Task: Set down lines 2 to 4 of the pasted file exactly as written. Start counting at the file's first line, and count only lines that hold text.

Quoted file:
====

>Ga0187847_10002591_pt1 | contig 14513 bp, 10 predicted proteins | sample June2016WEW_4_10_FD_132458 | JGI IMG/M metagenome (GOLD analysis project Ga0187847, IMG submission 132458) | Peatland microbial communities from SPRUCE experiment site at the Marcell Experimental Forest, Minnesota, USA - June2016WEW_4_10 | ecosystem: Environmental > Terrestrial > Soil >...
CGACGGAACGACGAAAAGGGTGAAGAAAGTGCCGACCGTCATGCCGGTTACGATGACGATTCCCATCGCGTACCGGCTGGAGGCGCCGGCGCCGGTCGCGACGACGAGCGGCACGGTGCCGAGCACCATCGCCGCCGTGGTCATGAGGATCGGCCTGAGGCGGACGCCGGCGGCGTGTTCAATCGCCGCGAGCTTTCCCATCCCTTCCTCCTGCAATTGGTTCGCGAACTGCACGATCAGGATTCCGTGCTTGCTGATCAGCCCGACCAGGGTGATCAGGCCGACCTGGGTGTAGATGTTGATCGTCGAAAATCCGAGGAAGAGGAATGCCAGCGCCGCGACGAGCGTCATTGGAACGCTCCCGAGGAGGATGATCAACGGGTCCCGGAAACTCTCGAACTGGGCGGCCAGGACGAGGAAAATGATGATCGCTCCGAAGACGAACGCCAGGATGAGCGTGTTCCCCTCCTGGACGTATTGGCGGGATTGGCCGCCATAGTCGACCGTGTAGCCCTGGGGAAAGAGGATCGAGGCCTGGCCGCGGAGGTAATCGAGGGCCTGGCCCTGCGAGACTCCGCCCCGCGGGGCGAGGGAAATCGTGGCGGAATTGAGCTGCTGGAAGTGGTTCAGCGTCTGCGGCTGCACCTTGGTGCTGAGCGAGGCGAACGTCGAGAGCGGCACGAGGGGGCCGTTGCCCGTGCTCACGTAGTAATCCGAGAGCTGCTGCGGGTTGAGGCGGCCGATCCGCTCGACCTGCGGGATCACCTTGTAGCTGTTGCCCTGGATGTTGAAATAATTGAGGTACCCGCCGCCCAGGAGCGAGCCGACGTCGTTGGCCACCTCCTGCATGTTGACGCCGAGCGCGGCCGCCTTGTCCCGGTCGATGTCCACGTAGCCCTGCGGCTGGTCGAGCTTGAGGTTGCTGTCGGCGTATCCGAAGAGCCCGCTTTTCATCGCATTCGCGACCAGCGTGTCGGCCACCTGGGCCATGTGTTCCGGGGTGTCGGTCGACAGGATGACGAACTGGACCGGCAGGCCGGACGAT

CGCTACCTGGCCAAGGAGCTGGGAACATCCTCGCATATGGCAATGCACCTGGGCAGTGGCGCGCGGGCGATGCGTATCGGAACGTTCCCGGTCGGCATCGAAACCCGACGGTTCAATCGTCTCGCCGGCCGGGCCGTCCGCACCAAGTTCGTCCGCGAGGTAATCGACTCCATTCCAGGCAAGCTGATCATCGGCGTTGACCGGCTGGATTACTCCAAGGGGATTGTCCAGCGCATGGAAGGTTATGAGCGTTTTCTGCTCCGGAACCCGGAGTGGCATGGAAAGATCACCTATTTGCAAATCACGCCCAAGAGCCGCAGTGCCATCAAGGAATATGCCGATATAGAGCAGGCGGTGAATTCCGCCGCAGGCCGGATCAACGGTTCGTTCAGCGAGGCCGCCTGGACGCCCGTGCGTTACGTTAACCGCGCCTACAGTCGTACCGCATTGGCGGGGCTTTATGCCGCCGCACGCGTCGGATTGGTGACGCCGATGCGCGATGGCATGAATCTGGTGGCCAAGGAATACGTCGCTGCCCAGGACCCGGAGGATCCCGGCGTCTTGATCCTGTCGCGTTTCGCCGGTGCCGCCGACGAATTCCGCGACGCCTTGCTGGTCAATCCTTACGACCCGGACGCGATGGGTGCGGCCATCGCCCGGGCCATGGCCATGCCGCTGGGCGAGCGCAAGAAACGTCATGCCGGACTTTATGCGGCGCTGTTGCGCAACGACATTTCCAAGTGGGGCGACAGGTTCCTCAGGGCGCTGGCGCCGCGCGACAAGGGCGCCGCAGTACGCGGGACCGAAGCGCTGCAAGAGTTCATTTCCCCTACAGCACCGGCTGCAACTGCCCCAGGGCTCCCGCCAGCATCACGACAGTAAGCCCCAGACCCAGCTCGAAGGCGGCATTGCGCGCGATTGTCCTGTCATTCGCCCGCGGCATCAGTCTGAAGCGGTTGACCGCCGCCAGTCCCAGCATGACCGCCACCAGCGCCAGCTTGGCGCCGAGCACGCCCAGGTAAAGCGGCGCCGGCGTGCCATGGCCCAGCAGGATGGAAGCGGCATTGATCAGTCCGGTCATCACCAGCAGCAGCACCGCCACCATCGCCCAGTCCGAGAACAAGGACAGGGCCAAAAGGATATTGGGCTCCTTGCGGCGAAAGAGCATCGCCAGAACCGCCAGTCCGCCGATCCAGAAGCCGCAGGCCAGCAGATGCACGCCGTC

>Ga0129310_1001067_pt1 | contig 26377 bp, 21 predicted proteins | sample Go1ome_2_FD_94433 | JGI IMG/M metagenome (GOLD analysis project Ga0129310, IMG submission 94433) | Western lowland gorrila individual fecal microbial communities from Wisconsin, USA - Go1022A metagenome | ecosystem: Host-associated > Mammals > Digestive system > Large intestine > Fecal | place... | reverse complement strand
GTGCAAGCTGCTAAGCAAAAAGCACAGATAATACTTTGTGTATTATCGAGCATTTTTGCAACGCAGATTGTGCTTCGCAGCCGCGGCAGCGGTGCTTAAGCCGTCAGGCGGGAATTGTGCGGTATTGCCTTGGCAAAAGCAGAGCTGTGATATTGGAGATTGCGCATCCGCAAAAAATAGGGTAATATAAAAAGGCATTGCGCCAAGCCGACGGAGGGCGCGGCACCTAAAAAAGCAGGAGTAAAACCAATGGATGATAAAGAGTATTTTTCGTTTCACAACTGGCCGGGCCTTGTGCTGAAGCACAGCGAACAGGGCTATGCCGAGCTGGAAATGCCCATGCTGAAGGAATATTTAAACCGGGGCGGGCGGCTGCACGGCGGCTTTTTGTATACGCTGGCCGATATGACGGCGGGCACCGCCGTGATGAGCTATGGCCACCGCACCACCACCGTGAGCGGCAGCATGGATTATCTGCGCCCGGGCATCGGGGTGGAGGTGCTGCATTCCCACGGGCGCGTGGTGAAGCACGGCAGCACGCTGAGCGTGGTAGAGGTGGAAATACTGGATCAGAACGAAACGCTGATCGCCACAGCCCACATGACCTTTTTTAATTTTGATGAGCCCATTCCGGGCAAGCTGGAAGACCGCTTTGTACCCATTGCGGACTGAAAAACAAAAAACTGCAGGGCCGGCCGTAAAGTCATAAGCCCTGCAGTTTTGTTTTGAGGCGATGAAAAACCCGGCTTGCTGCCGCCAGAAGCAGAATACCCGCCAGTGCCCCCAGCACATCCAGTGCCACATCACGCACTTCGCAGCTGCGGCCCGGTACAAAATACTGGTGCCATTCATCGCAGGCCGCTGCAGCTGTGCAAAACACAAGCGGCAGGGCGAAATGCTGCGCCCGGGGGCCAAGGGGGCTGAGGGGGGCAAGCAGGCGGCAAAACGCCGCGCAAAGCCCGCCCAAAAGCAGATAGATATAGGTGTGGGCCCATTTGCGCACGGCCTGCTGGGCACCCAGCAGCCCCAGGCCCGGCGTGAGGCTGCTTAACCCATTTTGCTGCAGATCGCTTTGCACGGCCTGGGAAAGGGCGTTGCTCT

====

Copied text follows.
CGACGGAACGACGAAAAGGGTGAAGAAAGTGCCGACCGTCATGCCGGTTACGATGACGATTCCCATCGCGTACCGGCTGGAGGCGCCGGCGCCGGTCGCGACGACGAGCGGCACGGTGCCGAGCACCATCGCCGCCGTGGTCATGAGGATCGGCCTGAGGCGGACGCCGGCGGCGTGTTCAATCGCCGCGAGCTTTCCCATCCCTTCCTCCTGCAATTGGTTCGCGAACTGCACGATCAGGATTCCGTGCTTGCTGATCAGCCCGACCAGGGTGATCAGGCCGACCTGGGTGTAGATGTTGATCGTCGAAAATCCGAGGAAGAGGAATGCCAGCGCCGCGACGAGCGTCATTGGAACGCTCCCGAGGAGGATGATCAACGGGTCCCGGAAACTCTCGAACTGGGCGGCCAGGACGAGGAAAATGATGATCGCTCCGAAGACGAACGCCAGGATGAGCGTGTTCCCCTCCTGGACGTATTGGCGGGATTGGCCGCCATAGTCGACCGTGTAGCCCTGGGGAAAGAGGATCGAGGCCTGGCCGCGGAGGTAATCGAGGGCCTGGCCCTGCGAGACTCCGCCCCGCGGGGCGAGGGAAATCGTGGCGGAATTGAGCTGCTGGAAGTGGTTCAGCGTCTGCGGCTGCACCTTGGTGCTGAGCGAGGCGAACGTCGAGAGCGGCACGAGGGGGCCGTTGCCCGTGCTCACGTAGTAATCCGAGAGCTGCTGCGGGTTGAGGCGGCCGATCCGCTCGACCTGCGGGATCACCTTGTAGCTGTTGCCCTGGATGTTGAAATAATTGAGGTACCCGCCGCCCAGGAGCGAGCCGACGTCGTTGGCCACCTCCTGCATGTTGACGCCGAGCGCGGCCGCCTTGTCCCGGTCGATGTCCACGTAGCCCTGCGGCTGGTCGAGCTTGAGGTTGCTGTCGGCGTATCCGAAGAGCCCGCTTTTCATCGCATTCGCGACCAGCGTGTCGGCCACCTGGGCCATGTGTTCCGGGGTGTCGGTCGACAGGATGACGAACTGGACCGGCAGGCCGGACGAT

CGCTACCTGGCCAAGGAGCTGGGAACATCCTCGCATATGGCAATGCACCTGGGCAGTGGCGCGCGGGCGATGCGTATCGGAACGTTCCCGGTCGGCATCGAAACCCGACGGTTCAATCGTCTCGCCGGCCGGGCCGTCCGCACCAAGTTCGTCCGCGAGGTAATCGACTCCATTCCAGGCAAGCTGATCATCGGCGTTGACCGGCTGGATTACTCCAAGGGGATTGTCCAGCGCATGGAAGGTTATGAGCGTTTTCTGCTCCGGAACCCGGAGTGGCATGGAAAGATCACCTATTTGCAAATCACGCCCAAGAGCCGCAGTGCCATCAAGGAATATGCCGATATAGAGCAGGCGGTGAATTCCGCCGCAGGCCGGATCAACGGTTCGTTCAGCGAGGCCGCCTGGACGCCCGTGCGTTACGTTAACCGCGCCTACAGTCGTACCGCATTGGCGGGGCTTTATGCCGCCGCACGCGTCGGATTGGTGACGCCGATGCGCGATGGCATGAATCTGGTGGCCAAGGAATACGTCGCTGCCCAGGACCCGGAGGATCCCGGCGTCTTGATCCTGTCGCGTTTCGCCGGTGCCGCCGACGAATTCCGCGACGCCTTGCTGGTCAATCCTTACGACCCGGACGCGATGGGTGCGGCCATCGCCCGGGCCATGGCCATGCCGCTGGGCGAGCGCAAGAAACGTCATGCCGGACTTTATGCGGCGCTGTTGCGCAACGACATTTCCAAGTGGGGCGACAGGTTCCTCAGGGCGCTGGCGCCGCGCGACAAGGGCGCCGCAGTACGCGGGACCGAAGCGCTGCAAGAGTTCATTTCCCCTACAGCACCGGCTGCAACTGCCCCAGGGCTCCCGCCAGCATCACGACAGTAAGCCCCAGACCCAGCTCGAAGGCGGCATTGCGCGCGATTGTCCTGTCATTCGCCCGCGGCATCAGTCTGAAGCGGTTGACCGCCGCCAGTCCCAGCATGACCGCCACCAGCGCCAGCTTGGCGCCGAGCACGCCCAGGTAAAGCGGCGCCGGCGTGCCATGGCCCAGCAGGATGGAAGCGGCATTGATCAGTCCGGTCATCACCAGCAGCAGCACCGCCACCATCGCCCAGTCCGAGAACAAGGACAGGGCCAAAAGGATATTGGGCTCCTTGCGGCGAAAGAGCATCGCCAGAACCGCCAGTCCGCCGATCCAGAAGCCGCAGGCCAGCAGATGCACGCCGTC

>Ga0129310_1001067_pt1 | contig 26377 bp, 21 predicted proteins | sample Go1ome_2_FD_94433 | JGI IMG/M metagenome (GOLD analysis project Ga0129310, IMG submission 94433) | Western lowland gorrila individual fecal microbial communities from Wisconsin, USA - Go1022A metagenome | ecosystem: Host-associated > Mammals > Digestive system > Large intestine > Fecal | place... | reverse complement strand